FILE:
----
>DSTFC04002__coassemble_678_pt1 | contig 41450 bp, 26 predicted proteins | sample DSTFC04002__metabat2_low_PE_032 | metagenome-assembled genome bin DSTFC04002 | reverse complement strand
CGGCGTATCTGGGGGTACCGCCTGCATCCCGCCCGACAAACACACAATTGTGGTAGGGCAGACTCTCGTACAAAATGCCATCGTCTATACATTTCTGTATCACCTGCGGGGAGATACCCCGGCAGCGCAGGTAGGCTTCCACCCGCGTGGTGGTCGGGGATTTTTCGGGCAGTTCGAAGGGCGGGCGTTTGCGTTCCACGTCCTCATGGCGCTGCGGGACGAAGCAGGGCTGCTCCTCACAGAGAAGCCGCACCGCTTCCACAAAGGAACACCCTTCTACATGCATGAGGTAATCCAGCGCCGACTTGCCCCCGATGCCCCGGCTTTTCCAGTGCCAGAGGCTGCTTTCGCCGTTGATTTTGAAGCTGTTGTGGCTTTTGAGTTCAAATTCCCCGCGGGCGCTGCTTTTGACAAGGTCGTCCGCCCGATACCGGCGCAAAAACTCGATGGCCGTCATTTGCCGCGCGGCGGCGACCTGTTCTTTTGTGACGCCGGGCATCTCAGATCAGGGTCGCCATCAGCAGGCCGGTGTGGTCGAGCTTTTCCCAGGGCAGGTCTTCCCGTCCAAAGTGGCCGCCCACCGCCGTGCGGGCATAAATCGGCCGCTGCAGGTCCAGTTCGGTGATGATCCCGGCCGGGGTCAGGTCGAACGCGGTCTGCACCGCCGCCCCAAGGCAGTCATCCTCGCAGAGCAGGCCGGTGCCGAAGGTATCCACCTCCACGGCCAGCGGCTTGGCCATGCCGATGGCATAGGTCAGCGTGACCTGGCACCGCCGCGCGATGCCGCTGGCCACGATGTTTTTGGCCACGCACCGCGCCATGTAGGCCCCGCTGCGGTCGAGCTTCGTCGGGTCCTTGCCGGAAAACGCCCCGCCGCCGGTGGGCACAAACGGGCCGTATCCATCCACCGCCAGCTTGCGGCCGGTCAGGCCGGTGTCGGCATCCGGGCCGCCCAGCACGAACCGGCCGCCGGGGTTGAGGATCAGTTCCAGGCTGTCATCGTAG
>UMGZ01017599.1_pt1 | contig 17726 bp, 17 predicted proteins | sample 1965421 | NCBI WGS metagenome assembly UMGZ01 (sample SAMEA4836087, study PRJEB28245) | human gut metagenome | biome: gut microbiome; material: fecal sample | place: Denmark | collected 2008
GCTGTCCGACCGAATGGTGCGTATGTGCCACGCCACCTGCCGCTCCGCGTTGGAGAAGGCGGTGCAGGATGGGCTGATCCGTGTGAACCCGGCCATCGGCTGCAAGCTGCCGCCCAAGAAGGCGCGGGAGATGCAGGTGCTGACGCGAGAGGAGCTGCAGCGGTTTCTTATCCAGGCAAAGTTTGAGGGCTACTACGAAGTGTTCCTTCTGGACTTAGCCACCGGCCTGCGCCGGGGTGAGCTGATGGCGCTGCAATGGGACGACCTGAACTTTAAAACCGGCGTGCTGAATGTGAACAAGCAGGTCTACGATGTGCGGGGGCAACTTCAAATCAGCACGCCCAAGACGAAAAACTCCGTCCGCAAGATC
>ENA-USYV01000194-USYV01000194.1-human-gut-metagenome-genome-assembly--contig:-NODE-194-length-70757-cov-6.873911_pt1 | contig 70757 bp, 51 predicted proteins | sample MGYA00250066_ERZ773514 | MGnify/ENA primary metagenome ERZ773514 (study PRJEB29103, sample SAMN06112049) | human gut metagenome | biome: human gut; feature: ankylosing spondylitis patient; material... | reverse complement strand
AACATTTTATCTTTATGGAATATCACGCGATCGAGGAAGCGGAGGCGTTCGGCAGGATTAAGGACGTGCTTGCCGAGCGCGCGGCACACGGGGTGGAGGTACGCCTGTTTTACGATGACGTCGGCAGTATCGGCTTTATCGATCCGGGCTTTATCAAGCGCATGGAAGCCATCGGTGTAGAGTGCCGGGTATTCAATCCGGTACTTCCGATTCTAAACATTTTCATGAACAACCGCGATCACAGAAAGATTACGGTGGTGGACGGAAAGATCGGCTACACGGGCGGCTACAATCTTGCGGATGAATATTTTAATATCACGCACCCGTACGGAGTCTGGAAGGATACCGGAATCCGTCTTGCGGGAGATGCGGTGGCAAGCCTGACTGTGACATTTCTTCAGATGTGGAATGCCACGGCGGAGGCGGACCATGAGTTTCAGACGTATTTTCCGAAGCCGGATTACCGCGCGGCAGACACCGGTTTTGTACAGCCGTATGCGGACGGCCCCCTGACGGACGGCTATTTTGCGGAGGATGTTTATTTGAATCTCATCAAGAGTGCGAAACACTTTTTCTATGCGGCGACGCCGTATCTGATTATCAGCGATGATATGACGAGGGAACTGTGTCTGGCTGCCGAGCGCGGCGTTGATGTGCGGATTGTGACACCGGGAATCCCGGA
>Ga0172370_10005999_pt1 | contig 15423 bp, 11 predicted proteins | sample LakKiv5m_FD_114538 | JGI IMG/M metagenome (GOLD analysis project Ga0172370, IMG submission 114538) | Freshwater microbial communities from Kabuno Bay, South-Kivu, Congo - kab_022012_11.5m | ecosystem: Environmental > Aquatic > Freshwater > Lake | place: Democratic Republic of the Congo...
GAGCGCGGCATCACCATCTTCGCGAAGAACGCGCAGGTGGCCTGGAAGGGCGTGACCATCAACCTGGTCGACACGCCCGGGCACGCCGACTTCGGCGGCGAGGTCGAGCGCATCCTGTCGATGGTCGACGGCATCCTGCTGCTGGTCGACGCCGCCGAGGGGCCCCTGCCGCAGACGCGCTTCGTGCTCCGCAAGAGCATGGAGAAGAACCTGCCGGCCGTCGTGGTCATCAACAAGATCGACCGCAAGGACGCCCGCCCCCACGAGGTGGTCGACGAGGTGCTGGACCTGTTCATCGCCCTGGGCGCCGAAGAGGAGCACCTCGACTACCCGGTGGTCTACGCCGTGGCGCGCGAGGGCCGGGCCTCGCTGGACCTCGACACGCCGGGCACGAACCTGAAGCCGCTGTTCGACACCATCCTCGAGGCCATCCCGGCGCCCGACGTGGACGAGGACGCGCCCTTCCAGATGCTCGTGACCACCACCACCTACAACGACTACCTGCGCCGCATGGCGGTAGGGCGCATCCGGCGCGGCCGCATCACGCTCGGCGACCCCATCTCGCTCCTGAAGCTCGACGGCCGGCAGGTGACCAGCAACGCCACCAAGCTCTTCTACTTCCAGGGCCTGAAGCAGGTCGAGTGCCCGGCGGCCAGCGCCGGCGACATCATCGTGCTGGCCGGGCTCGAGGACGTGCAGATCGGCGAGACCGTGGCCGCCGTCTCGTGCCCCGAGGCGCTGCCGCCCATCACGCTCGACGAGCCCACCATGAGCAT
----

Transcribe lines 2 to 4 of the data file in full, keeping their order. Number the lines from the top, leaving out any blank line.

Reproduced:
CGGCGTATCTGGGGGTACCGCCTGCATCCCGCCCGACAAACACACAATTGTGGTAGGGCAGACTCTCGTACAAAATGCCATCGTCTATACATTTCTGTATCACCTGCGGGGAGATACCCCGGCAGCGCAGGTAGGCTTCCACCCGCGTGGTGGTCGGGGATTTTTCGGGCAGTTCGAAGGGCGGGCGTTTGCGTTCCACGTCCTCATGGCGCTGCGGGACGAAGCAGGGCTGCTCCTCACAGAGAAGCCGCACCGCTTCCACAAAGGAACACCCTTCTACATGCATGAGGTAATCCAGCGCCGACTTGCCCCCGATGCCCCGGCTTTTCCAGTGCCAGAGGCTGCTTTCGCCGTTGATTTTGAAGCTGTTGTGGCTTTTGAGTTCAAATTCCCCGCGGGCGCTGCTTTTGACAAGGTCGTCCGCCCGATACCGGCGCAAAAACTCGATGGCCGTCATTTGCCGCGCGGCGGCGACCTGTTCTTTTGTGACGCCGGGCATCTCAGATCAGGGTCGCCATCAGCAGGCCGGTGTGGTCGAGCTTTTCCCAGGGCAGGTCTTCCCGTCCAAAGTGGCCGCCCACCGCCGTGCGGGCATAAATCGGCCGCTGCAGGTCCAGTTCGGTGATGATCCCGGCCGGGGTCAGGTCGAACGCGGTCTGCACCGCCGCCCCAAGGCAGTCATCCTCGCAGAGCAGGCCGGTGCCGAAGGTATCCACCTCCACGGCCAGCGGCTTGGCCATGCCGATGGCATAGGTCAGCGTGACCTGGCACCGCCGCGCGATGCCGCTGGCCACGATGTTTTTGGCCACGCACCGCGCCATGTAGGCCCCGCTGCGGTCGAGCTTCGTCGGGTCCTTGCCGGAAAACGCCCCGCCGCCGGTGGGCACAAACGGGCCGTATCCATCCACCGCCAGCTTGCGGCCGGTCAGGCCGGTGTCGGCATCCGGGCCGCCCAGCACGAACCGGCCGCCGGGGTTGAGGATCAGTTCCAGGCTGTCATCGTAG
>UMGZ01017599.1_pt1 | contig 17726 bp, 17 predicted proteins | sample 1965421 | NCBI WGS metagenome assembly UMGZ01 (sample SAMEA4836087, study PRJEB28245) | human gut metagenome | biome: gut microbiome; material: fecal sample | place: Denmark | collected 2008
GCTGTCCGACCGAATGGTGCGTATGTGCCACGCCACCTGCCGCTCCGCGTTGGAGAAGGCGGTGCAGGATGGGCTGATCCGTGTGAACCCGGCCATCGGCTGCAAGCTGCCGCCCAAGAAGGCGCGGGAGATGCAGGTGCTGACGCGAGAGGAGCTGCAGCGGTTTCTTATCCAGGCAAAGTTTGAGGGCTACTACGAAGTGTTCCTTCTGGACTTAGCCACCGGCCTGCGCCGGGGTGAGCTGATGGCGCTGCAATGGGACGACCTGAACTTTAAAACCGGCGTGCTGAATGTGAACAAGCAGGTCTACGATGTGCGGGGGCAACTTCAAATCAGCACGCCCAAGACGAAAAACTCCGTCCGCAAGATC